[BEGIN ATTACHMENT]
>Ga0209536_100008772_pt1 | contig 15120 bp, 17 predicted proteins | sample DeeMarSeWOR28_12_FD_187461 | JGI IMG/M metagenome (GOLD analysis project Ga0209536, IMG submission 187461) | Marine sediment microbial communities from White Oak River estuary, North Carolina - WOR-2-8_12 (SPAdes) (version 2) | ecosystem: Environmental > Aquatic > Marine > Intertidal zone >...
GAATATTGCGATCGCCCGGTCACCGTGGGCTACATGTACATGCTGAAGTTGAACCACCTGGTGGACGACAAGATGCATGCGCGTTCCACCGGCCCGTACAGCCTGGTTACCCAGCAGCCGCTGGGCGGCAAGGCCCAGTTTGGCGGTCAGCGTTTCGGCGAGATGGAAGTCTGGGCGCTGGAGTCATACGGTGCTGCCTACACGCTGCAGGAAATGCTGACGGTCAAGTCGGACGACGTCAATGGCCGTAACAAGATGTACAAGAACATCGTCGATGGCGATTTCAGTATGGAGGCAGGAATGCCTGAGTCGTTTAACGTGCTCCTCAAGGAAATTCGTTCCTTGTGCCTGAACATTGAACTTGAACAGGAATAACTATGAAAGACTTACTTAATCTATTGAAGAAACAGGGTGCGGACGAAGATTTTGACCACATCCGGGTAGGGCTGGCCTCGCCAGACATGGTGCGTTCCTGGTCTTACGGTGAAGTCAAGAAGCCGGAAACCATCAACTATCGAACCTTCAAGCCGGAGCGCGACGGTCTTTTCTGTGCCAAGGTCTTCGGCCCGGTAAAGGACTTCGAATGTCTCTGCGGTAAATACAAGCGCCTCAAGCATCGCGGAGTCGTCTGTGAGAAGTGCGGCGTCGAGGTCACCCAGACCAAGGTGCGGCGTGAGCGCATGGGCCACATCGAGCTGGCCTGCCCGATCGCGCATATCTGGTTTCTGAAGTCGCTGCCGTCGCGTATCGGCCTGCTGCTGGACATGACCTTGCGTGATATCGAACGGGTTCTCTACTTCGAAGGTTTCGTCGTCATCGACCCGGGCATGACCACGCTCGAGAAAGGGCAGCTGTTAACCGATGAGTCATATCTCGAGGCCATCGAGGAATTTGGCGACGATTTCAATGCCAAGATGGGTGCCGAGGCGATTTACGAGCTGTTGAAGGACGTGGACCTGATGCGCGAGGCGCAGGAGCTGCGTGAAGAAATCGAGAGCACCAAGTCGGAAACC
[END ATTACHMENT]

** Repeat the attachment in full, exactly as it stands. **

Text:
>Ga0209536_100008772_pt1 | contig 15120 bp, 17 predicted proteins | sample DeeMarSeWOR28_12_FD_187461 | JGI IMG/M metagenome (GOLD analysis project Ga0209536, IMG submission 187461) | Marine sediment microbial communities from White Oak River estuary, North Carolina - WOR-2-8_12 (SPAdes) (version 2) | ecosystem: Environmental > Aquatic > Marine > Intertidal zone >...
GAATATTGCGATCGCCCGGTCACCGTGGGCTACATGTACATGCTGAAGTTGAACCACCTGGTGGACGACAAGATGCATGCGCGTTCCACCGGCCCGTACAGCCTGGTTACCCAGCAGCCGCTGGGCGGCAAGGCCCAGTTTGGCGGTCAGCGTTTCGGCGAGATGGAAGTCTGGGCGCTGGAGTCATACGGTGCTGCCTACACGCTGCAGGAAATGCTGACGGTCAAGTCGGACGACGTCAATGGCCGTAACAAGATGTACAAGAACATCGTCGATGGCGATTTCAGTATGGAGGCAGGAATGCCTGAGTCGTTTAACGTGCTCCTCAAGGAAATTCGTTCCTTGTGCCTGAACATTGAACTTGAACAGGAATAACTATGAAAGACTTACTTAATCTATTGAAGAAACAGGGTGCGGACGAAGATTTTGACCACATCCGGGTAGGGCTGGCCTCGCCAGACATGGTGCGTTCCTGGTCTTACGGTGAAGTCAAGAAGCCGGAAACCATCAACTATCGAACCTTCAAGCCGGAGCGCGACGGTCTTTTCTGTGCCAAGGTCTTCGGCCCGGTAAAGGACTTCGAATGTCTCTGCGGTAAATACAAGCGCCTCAAGCATCGCGGAGTCGTCTGTGAGAAGTGCGGCGTCGAGGTCACCCAGACCAAGGTGCGGCGTGAGCGCATGGGCCACATCGAGCTGGCCTGCCCGATCGCGCATATCTGGTTTCTGAAGTCGCTGCCGTCGCGTATCGGCCTGCTGCTGGACATGACCTTGCGTGATATCGAACGGGTTCTCTACTTCGAAGGTTTCGTCGTCATCGACCCGGGCATGACCACGCTCGAGAAAGGGCAGCTGTTAACCGATGAGTCATATCTCGAGGCCATCGAGGAATTTGGCGACGATTTCAATGCCAAGATGGGTGCCGAGGCGATTTACGAGCTGTTGAAGGACGTGGACCTGATGCGCGAGGCGCAGGAGCTGCGTGAAGAAATCGAGAGCACCAAGTCGGAAACC